These insights help to better understand the role and responsibility perceptions of farm animal veterinarians, which is valuable in two ways. First, it facilitates understanding of the challenges veterinarians face in EoL situations. Secondly, it creates a starting point for how veterinarians can be supported to deal with potential conflicts of interests and related emotional strain and moral distress. Therefore, we see the potential to use the results of the current study in the training of future veterinarians and in the lifelong learning of veterinarians. The gained insights can enable these (future) professionals to reflect on, and discuss, their roles and responsibilities in EoL situations. Courses of the Dutch curriculum in which this could be incorporated are the elective course on euthanasia of animals and the courses on animal ethics and communication. Moreover, reflection and discussion on the roles and responsibilities of the veterinary professional could be done during clinical rotations. As a result, (future) veterinarians have the opportunity to reflect on what they think their roles and responsibilities should be in a clinical setting before they become involved in an EoL situation as a veterinary graduate. Once they are involved in a comparable situation, veterinarians may feel more competent to manage the situation instead of being caught off guard.
Data availability statement
The raw data supporting the conclusions of this article will be made available by the authors, without undue reservation.
The studies involving human participants were reviewed and approved by Science-Geosciences Ethics Review Board (SG ERB) of Utrecht University. The patients/participants provided their written informed consent to participate in this study. Written informed consent was obtained from the individual(s) for the publication of any potentially identifiable images or data included in this article.
ED: conceptualization, data collection, formal analysis, writing–original draft. FM and FK: conceptualization, formal analysis, writing-review, and editing. TT, JH, and TR: conceptualization, writing-review, and editing. All authors contributed to the article and approved the submitted version.
This research was funded by the Faculty of Veterinary Medicine of Utrecht University.
We would like to acknowledge the contribution of all farm animal veterinarians who participated in this study. Furthermore, we thank the valuable comments by the reviewers.
Conflict of interest
The authors declare that the research was conducted in the absence of any commercial or financial relationships that could be construed as a potential conflict of interest.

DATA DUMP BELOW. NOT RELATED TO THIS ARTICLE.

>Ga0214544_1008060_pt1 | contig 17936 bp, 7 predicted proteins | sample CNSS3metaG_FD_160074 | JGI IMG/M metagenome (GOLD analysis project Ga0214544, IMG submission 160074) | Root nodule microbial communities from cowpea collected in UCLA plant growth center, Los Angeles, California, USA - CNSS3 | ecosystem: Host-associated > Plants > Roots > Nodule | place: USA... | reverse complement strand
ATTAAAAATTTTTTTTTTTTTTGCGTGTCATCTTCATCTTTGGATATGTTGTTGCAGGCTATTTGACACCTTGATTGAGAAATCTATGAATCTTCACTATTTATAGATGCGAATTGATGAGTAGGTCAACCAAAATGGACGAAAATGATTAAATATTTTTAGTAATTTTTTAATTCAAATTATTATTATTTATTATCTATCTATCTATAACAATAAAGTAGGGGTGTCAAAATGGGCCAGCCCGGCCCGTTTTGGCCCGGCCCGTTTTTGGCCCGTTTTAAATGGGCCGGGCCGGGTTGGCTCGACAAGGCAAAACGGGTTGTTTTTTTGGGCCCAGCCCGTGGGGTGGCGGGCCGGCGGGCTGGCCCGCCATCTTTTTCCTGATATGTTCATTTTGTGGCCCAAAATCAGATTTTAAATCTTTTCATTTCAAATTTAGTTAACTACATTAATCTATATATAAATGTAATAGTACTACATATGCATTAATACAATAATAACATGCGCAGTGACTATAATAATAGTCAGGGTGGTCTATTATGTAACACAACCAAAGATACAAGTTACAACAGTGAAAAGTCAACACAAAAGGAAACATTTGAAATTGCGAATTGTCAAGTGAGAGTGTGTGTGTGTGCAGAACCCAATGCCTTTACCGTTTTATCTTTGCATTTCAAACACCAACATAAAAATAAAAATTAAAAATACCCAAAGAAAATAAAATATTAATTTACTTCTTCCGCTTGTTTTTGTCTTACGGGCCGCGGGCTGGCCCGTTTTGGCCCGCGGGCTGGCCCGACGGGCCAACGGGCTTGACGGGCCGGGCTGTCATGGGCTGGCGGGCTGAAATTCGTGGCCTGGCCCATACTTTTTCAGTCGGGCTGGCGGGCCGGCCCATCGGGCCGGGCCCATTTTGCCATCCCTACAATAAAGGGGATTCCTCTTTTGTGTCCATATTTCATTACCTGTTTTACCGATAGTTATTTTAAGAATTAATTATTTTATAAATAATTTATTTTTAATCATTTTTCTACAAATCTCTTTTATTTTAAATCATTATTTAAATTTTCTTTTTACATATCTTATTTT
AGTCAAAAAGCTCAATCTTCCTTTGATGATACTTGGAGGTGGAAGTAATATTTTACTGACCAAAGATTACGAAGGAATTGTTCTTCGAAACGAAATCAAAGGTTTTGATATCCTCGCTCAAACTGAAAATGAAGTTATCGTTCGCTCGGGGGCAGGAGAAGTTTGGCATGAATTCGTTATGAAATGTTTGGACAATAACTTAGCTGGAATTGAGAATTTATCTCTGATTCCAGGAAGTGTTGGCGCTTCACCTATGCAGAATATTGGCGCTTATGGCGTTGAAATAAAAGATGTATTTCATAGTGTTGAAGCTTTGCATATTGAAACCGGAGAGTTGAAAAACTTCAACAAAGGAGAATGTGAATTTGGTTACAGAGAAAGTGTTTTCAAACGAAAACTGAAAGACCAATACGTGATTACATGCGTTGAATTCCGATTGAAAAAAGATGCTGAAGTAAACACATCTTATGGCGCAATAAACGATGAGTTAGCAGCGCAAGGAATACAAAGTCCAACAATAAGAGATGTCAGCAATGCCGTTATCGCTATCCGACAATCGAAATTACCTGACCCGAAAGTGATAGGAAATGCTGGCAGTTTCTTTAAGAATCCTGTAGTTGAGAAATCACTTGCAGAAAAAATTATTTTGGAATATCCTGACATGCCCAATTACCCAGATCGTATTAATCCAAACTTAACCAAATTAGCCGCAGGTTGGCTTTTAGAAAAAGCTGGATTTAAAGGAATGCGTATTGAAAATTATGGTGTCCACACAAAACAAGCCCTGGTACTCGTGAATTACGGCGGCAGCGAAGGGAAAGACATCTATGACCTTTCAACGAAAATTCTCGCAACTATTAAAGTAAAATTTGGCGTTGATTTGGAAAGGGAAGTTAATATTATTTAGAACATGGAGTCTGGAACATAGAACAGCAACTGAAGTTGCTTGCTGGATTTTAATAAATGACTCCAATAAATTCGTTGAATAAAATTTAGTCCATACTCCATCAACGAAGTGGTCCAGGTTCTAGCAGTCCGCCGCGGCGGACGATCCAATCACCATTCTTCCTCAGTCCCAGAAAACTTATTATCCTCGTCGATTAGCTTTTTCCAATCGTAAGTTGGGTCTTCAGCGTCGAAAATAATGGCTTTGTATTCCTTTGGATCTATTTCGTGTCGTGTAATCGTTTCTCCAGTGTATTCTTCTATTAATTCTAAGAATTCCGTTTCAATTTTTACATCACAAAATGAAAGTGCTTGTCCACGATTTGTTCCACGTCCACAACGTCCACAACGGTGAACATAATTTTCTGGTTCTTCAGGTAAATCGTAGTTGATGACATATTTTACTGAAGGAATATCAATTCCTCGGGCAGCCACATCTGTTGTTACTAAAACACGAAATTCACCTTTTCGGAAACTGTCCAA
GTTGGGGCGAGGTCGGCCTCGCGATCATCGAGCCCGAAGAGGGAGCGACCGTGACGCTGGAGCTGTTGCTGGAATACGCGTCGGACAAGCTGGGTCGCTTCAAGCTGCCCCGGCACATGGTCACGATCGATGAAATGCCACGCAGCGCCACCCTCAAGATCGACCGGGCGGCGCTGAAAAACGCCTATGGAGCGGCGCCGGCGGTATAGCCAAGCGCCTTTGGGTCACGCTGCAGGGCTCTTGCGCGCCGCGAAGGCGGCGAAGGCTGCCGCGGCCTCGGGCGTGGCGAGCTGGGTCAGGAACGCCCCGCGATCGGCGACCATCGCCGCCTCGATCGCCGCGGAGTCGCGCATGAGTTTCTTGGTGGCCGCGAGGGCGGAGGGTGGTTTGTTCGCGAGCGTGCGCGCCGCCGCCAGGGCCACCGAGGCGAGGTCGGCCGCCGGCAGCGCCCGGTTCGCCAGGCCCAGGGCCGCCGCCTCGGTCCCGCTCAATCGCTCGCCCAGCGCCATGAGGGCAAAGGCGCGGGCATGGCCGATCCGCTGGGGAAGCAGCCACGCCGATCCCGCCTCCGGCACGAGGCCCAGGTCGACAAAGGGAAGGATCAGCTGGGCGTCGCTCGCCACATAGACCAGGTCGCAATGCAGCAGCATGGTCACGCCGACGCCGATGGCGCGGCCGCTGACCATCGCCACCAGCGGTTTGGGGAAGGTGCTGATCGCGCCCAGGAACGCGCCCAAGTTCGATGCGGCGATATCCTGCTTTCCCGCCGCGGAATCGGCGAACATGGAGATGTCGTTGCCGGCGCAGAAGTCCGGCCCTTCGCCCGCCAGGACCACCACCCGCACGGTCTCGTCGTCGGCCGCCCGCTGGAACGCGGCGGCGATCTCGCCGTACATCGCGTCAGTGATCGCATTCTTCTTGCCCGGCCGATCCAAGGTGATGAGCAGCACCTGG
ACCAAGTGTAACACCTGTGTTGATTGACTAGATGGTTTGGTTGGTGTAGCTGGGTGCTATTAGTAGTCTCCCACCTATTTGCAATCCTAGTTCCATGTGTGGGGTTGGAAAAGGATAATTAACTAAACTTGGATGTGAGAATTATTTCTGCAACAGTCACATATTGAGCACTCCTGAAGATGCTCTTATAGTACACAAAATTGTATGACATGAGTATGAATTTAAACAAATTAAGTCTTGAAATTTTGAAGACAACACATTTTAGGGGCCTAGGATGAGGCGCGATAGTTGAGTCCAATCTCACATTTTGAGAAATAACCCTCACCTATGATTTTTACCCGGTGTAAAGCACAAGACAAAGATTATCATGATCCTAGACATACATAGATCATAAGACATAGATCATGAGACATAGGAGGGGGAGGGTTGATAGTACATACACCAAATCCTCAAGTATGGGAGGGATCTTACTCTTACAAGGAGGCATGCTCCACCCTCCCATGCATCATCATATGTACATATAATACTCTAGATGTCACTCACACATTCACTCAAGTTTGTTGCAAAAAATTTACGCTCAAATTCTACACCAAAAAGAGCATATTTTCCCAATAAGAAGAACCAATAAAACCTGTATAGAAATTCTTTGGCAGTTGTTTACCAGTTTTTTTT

All claims expressed in this article are solely those of the authors and do not necessarily represent those of their affiliated organizations, or those of the publisher, the editors and the reviewers. Any product that may be evaluated in this article, or claim that may be made by its manufacturer, is not guaranteed or endorsed by the publisher.
The Supplementary Material for this article can be found online at: https://www.frontiersin.org/articles/10.3389/fanim.2022.949080/full#supplementary-material
Supplementary material 1 | Informed consent form. The form is translated from Dutch to English and slightly edited for readability.
Supplementary material 2 | Information letter. The letter is translated from Dutch to English and slightly edited for readability. The letter includes background information about the study, the goal of the study, the study design and structure, and the data management.
Supplementary material 3 | Interview guide section A. The interview guide is translated from Dutch to English and slightly edited for readability.
- ^ In this research, we use the term ‘animal owner(s)’ to refer to both animal owner(s) and animal caretaker(s).
- ^ Lege artis refers to performance of an act in the correct way
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Keywords: end-of-life situations, euthanasia, farm animal veterinarians, qualitative research, veterinary medical ethics
Citation: Deelen E, Meijboom FLB, Tobias TJ, Koster F, Hesselink J-W and Rodenburg TB (2022) The views of farm animal veterinarians about their roles and responsibilities associated with on-farm end-of-life situations. Front. Anim. Sci. 3:949080. doi: 10.3389/fanim.2022.949080
Received: 20 May 2022; Accepted: 08 August 2022;
Published: 02 September 2022.
Edited by:Irene Camerlink, Polish Academy of Sciences (PAN), Poland
Reviewed by:Gabriela Olmos Antillón, Swedish University of Agricultural Sciences, Sweden
Barry Kipperman, University of California, Davis, United States
Christian Dürnberger, University of Veterinary Medicine Vienna, Austria
Copyright © 2022 Deelen, Meijboom, Tobias, Koster, Hesselink and Rodenburg. This is an open-access article distributed under the terms of the Creative Commons Attribution License (CC BY). The use, distribution or reproduction in other forums is permitted, provided the original author(s) and the copyright owner(s) are credited and that the original publication in this journal is cited, in accordance with accepted academic practice. No use, distribution or reproduction is permitted which does not comply with these terms.
*Correspondence: Ellen Deelen, email@example.com